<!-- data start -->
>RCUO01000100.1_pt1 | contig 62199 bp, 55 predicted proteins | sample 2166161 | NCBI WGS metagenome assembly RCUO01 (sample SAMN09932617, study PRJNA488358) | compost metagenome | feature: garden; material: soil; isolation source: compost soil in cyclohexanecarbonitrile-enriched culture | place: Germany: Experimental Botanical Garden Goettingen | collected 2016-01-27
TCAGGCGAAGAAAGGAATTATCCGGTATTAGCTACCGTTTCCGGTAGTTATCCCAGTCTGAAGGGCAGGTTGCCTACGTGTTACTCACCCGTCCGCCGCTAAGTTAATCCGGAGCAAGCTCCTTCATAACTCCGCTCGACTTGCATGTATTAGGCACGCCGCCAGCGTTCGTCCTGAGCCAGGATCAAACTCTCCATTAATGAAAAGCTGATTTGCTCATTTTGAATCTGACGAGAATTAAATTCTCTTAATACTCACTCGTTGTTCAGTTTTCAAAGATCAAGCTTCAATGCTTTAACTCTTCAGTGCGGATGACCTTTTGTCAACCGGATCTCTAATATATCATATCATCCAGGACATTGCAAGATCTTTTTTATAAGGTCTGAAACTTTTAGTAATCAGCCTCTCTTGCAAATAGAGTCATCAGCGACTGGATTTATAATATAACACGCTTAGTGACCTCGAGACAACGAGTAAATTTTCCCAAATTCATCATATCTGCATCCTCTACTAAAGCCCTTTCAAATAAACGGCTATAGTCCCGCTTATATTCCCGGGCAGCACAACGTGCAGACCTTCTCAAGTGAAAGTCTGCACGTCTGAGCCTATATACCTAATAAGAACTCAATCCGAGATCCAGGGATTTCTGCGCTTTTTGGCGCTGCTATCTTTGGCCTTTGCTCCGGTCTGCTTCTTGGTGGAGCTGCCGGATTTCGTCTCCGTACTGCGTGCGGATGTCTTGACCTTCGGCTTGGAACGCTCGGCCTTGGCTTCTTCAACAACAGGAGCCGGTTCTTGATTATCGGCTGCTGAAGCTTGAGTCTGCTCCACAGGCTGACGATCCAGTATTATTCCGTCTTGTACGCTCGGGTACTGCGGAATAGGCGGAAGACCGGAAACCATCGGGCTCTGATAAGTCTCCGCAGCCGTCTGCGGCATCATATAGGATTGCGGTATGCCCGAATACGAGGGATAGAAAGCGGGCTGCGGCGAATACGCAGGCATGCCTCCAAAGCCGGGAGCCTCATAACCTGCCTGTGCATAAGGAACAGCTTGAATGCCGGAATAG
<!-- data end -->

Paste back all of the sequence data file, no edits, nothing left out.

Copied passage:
>RCUO01000100.1_pt1 | contig 62199 bp, 55 predicted proteins | sample 2166161 | NCBI WGS metagenome assembly RCUO01 (sample SAMN09932617, study PRJNA488358) | compost metagenome | feature: garden; material: soil; isolation source: compost soil in cyclohexanecarbonitrile-enriched culture | place: Germany: Experimental Botanical Garden Goettingen | collected 2016-01-27
TCAGGCGAAGAAAGGAATTATCCGGTATTAGCTACCGTTTCCGGTAGTTATCCCAGTCTGAAGGGCAGGTTGCCTACGTGTTACTCACCCGTCCGCCGCTAAGTTAATCCGGAGCAAGCTCCTTCATAACTCCGCTCGACTTGCATGTATTAGGCACGCCGCCAGCGTTCGTCCTGAGCCAGGATCAAACTCTCCATTAATGAAAAGCTGATTTGCTCATTTTGAATCTGACGAGAATTAAATTCTCTTAATACTCACTCGTTGTTCAGTTTTCAAAGATCAAGCTTCAATGCTTTAACTCTTCAGTGCGGATGACCTTTTGTCAACCGGATCTCTAATATATCATATCATCCAGGACATTGCAAGATCTTTTTTATAAGGTCTGAAACTTTTAGTAATCAGCCTCTCTTGCAAATAGAGTCATCAGCGACTGGATTTATAATATAACACGCTTAGTGACCTCGAGACAACGAGTAAATTTTCCCAAATTCATCATATCTGCATCCTCTACTAAAGCCCTTTCAAATAAACGGCTATAGTCCCGCTTATATTCCCGGGCAGCACAACGTGCAGACCTTCTCAAGTGAAAGTCTGCACGTCTGAGCCTATATACCTAATAAGAACTCAATCCGAGATCCAGGGATTTCTGCGCTTTTTGGCGCTGCTATCTTTGGCCTTTGCTCCGGTCTGCTTCTTGGTGGAGCTGCCGGATTTCGTCTCCGTACTGCGTGCGGATGTCTTGACCTTCGGCTTGGAACGCTCGGCCTTGGCTTCTTCAACAACAGGAGCCGGTTCTTGATTATCGGCTGCTGAAGCTTGAGTCTGCTCCACAGGCTGACGATCCAGTATTATTCCGTCTTGTACGCTCGGGTACTGCGGAATAGGCGGAAGACCGGAAACCATCGGGCTCTGATAAGTCTCCGCAGCCGTCTGCGGCATCATATAGGATTGCGGTATGCCCGAATACGAGGGATAGAAAGCGGGCTGCGGCGAATACGCAGGCATGCCTCCAAAGCCGGGAGCCTCATAACCTGCCTGTGCATAAGGAACAGCTTGAATGCCGGAATAG